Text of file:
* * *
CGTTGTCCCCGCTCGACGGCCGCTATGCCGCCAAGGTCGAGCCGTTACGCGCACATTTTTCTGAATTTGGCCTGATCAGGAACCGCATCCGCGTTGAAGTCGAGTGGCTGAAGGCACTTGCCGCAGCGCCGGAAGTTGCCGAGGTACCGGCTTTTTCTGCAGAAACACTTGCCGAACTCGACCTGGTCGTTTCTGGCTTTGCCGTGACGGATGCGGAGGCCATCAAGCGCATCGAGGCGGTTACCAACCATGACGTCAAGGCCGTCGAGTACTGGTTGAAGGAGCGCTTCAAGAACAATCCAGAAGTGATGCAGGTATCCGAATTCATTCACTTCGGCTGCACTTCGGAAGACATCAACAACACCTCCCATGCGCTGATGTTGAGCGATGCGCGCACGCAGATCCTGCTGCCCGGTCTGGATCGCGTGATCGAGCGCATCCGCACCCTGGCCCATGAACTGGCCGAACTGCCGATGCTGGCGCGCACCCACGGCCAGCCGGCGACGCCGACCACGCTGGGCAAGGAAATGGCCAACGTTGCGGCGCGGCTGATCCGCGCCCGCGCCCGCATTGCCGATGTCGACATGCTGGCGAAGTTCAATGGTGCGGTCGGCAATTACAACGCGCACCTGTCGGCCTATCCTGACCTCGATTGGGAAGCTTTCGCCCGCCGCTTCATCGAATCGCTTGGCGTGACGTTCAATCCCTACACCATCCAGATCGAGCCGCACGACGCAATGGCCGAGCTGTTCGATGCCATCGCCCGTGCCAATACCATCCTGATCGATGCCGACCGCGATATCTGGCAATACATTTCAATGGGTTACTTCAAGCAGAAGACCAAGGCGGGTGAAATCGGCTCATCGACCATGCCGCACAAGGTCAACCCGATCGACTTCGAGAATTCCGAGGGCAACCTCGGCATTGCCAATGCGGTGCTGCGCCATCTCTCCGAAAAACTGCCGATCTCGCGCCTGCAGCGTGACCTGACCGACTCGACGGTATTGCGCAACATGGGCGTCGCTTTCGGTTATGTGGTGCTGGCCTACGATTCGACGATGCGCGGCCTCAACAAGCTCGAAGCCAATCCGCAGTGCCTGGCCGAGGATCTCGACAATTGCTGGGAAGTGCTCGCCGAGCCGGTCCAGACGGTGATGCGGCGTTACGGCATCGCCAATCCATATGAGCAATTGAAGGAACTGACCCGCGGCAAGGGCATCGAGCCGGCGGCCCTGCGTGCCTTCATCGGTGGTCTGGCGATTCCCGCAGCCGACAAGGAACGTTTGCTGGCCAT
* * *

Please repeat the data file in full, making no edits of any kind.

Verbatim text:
CGTTGTCCCCGCTCGACGGCCGCTATGCCGCCAAGGTCGAGCCGTTACGCGCACATTTTTCTGAATTTGGCCTGATCAGGAACCGCATCCGCGTTGAAGTCGAGTGGCTGAAGGCACTTGCCGCAGCGCCGGAAGTTGCCGAGGTACCGGCTTTTTCTGCAGAAACACTTGCCGAACTCGACCTGGTCGTTTCTGGCTTTGCCGTGACGGATGCGGAGGCCATCAAGCGCATCGAGGCGGTTACCAACCATGACGTCAAGGCCGTCGAGTACTGGTTGAAGGAGCGCTTCAAGAACAATCCAGAAGTGATGCAGGTATCCGAATTCATTCACTTCGGCTGCACTTCGGAAGACATCAACAACACCTCCCATGCGCTGATGTTGAGCGATGCGCGCACGCAGATCCTGCTGCCCGGTCTGGATCGCGTGATCGAGCGCATCCGCACCCTGGCCCATGAACTGGCCGAACTGCCGATGCTGGCGCGCACCCACGGCCAGCCGGCGACGCCGACCACGCTGGGCAAGGAAATGGCCAACGTTGCGGCGCGGCTGATCCGCGCCCGCGCCCGCATTGCCGATGTCGACATGCTGGCGAAGTTCAATGGTGCGGTCGGCAATTACAACGCGCACCTGTCGGCCTATCCTGACCTCGATTGGGAAGCTTTCGCCCGCCGCTTCATCGAATCGCTTGGCGTGACGTTCAATCCCTACACCATCCAGATCGAGCCGCACGACGCAATGGCCGAGCTGTTCGATGCCATCGCCCGTGCCAATACCATCCTGATCGATGCCGACCGCGATATCTGGCAATACATTTCAATGGGTTACTTCAAGCAGAAGACCAAGGCGGGTGAAATCGGCTCATCGACCATGCCGCACAAGGTCAACCCGATCGACTTCGAGAATTCCGAGGGCAACCTCGGCATTGCCAATGCGGTGCTGCGCCATCTCTCCGAAAAACTGCCGATCTCGCGCCTGCAGCGTGACCTGACCGACTCGACGGTATTGCGCAACATGGGCGTCGCTTTCGGTTATGTGGTGCTGGCCTACGATTCGACGATGCGCGGCCTCAACAAGCTCGAAGCCAATCCGCAGTGCCTGGCCGAGGATCTCGACAATTGCTGGGAAGTGCTCGCCGAGCCGGTCCAGACGGTGATGCGGCGTTACGGCATCGCCAATCCATATGAGCAATTGAAGGAACTGACCCGCGGCAAGGGCATCGAGCCGGCGGCCCTGCGTGCCTTCATCGGTGGTCTGGCGATTCCCGCAGCCGACAAGGAACGTTTGCTGGCCAT